The women at Vivian want their stories heard.
A few weeks ago there was an article with the women living at the Vivian, because it was important to find out what they thought and if they wanted to share their side of the story. The women living at the ‘Viv’ arranged a meeting to express their concerns about the article, and two of the women decided to write letters to the editor, one of which was edited and published. You can read the scanned letter in its entirety here.
Here is the unpublished letter that was dictated to a Vivian staff member:
My name is Shannon, I’m 25, I moved into the Vivian just before Christmas and that would have been my first Christmas that I got gifts and got experience a Christmas for the first time in my whole life.
I got onto the methadone program here and I see my son every Saturday, something I wasn’t able to do this before. I enjoy getting to be a mum for my son. The staff give me the extra encouragement to stay healthy and get stable, get on methadone so I can be stable enough to see my son once a week.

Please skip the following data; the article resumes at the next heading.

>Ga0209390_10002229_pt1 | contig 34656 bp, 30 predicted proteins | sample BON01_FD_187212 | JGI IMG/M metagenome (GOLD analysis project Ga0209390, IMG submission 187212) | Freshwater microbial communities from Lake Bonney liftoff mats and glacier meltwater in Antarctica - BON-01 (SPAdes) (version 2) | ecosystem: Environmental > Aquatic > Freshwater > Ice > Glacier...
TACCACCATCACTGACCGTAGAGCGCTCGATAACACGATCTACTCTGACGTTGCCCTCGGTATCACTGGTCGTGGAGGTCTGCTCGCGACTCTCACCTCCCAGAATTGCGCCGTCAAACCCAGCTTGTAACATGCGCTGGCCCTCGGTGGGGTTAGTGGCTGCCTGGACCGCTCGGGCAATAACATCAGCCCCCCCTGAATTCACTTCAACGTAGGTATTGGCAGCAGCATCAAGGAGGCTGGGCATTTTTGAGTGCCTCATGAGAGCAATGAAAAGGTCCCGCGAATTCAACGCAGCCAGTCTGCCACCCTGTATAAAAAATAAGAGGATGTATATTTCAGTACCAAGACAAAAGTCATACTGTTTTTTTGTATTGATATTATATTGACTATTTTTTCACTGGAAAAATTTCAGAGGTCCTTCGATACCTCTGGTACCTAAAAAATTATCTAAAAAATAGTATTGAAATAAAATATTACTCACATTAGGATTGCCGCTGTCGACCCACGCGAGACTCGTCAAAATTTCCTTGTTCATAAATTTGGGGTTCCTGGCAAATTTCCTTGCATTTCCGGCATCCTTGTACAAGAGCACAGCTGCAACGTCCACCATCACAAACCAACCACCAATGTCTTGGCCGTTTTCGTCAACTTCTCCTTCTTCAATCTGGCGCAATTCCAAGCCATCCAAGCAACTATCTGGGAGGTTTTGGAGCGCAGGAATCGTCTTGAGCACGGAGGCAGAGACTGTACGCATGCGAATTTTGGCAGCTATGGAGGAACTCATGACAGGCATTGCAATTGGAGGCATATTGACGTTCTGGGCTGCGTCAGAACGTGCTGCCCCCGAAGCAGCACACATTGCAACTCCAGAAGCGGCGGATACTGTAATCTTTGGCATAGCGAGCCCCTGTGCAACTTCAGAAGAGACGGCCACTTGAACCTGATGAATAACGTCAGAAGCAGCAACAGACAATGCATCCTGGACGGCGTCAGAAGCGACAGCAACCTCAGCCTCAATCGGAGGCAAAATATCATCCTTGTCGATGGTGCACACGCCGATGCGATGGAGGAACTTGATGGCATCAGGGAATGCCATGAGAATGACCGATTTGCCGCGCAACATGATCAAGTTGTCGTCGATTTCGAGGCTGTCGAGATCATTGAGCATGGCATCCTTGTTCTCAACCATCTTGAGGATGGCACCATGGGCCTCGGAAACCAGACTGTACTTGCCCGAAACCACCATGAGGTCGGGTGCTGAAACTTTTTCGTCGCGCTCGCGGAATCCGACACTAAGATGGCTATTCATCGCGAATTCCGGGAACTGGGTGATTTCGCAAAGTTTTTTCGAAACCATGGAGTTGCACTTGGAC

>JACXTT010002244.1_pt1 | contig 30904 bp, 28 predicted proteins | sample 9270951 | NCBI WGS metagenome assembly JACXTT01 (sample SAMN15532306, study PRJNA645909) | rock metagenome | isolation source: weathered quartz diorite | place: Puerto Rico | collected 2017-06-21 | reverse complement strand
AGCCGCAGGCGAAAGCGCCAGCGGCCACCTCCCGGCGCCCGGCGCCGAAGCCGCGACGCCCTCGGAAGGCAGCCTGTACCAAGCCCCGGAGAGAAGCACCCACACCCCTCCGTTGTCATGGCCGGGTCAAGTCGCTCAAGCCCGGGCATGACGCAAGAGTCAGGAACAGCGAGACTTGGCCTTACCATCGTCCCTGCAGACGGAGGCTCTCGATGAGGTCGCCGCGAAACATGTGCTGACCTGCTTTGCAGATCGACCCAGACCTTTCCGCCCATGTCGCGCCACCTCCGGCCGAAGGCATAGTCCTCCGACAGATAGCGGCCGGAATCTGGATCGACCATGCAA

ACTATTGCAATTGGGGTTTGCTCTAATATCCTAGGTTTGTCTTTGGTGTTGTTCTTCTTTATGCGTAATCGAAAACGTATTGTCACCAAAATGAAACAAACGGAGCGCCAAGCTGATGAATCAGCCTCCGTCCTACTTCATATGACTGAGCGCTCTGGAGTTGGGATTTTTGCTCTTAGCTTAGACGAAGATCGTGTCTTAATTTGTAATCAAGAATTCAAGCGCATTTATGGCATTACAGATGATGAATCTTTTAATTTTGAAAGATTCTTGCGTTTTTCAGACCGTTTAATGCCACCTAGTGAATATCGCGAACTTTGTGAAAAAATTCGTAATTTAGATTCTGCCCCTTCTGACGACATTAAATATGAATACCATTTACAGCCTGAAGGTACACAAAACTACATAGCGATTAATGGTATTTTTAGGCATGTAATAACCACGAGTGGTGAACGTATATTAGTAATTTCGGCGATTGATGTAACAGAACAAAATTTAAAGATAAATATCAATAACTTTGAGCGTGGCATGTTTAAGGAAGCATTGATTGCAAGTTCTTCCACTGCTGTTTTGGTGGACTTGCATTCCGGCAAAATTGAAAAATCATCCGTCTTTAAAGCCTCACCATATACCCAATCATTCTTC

This place done a lot of good for me. I’ve learned to be a better person and be more stable. I actually have a home. I’m learning how to do things that I couldn’t do before. For one, I’m learning job-training skills. I’m learning how to be more independent and interact with people. I’m learning a lot about respecting others and that we all live here and work together. This is our home. It’s a safe place for all of us. If we didn’t have this here we wouldn’t have nothing. It’s a very positive place.
I feel like I have more self-esteem. I know what it’s like to be cared about and wanted. To feel safe and that I have my own home, because this is my home. The staff come here everyday to help out one-on-one. People are not living here in a hotel, it’s a home.
I think it’s great to have the support of the staff. I really like the art that we do and all the activities. We have fun and just get to relax.
It’s a really good place. I’ve told other friends I know who are unsafe to live here. It’s a place that I would recommend to people. It gives you a chance to know what success feels like. You don’t feel put down or shut out.
Not only do women living in Vancouver’s Downtown Eastside need to have safe, supported housing, they need to have their voices heard. Thank you Laura Anne and Shannon for sharing your stories. And thank you for taking the time to listen.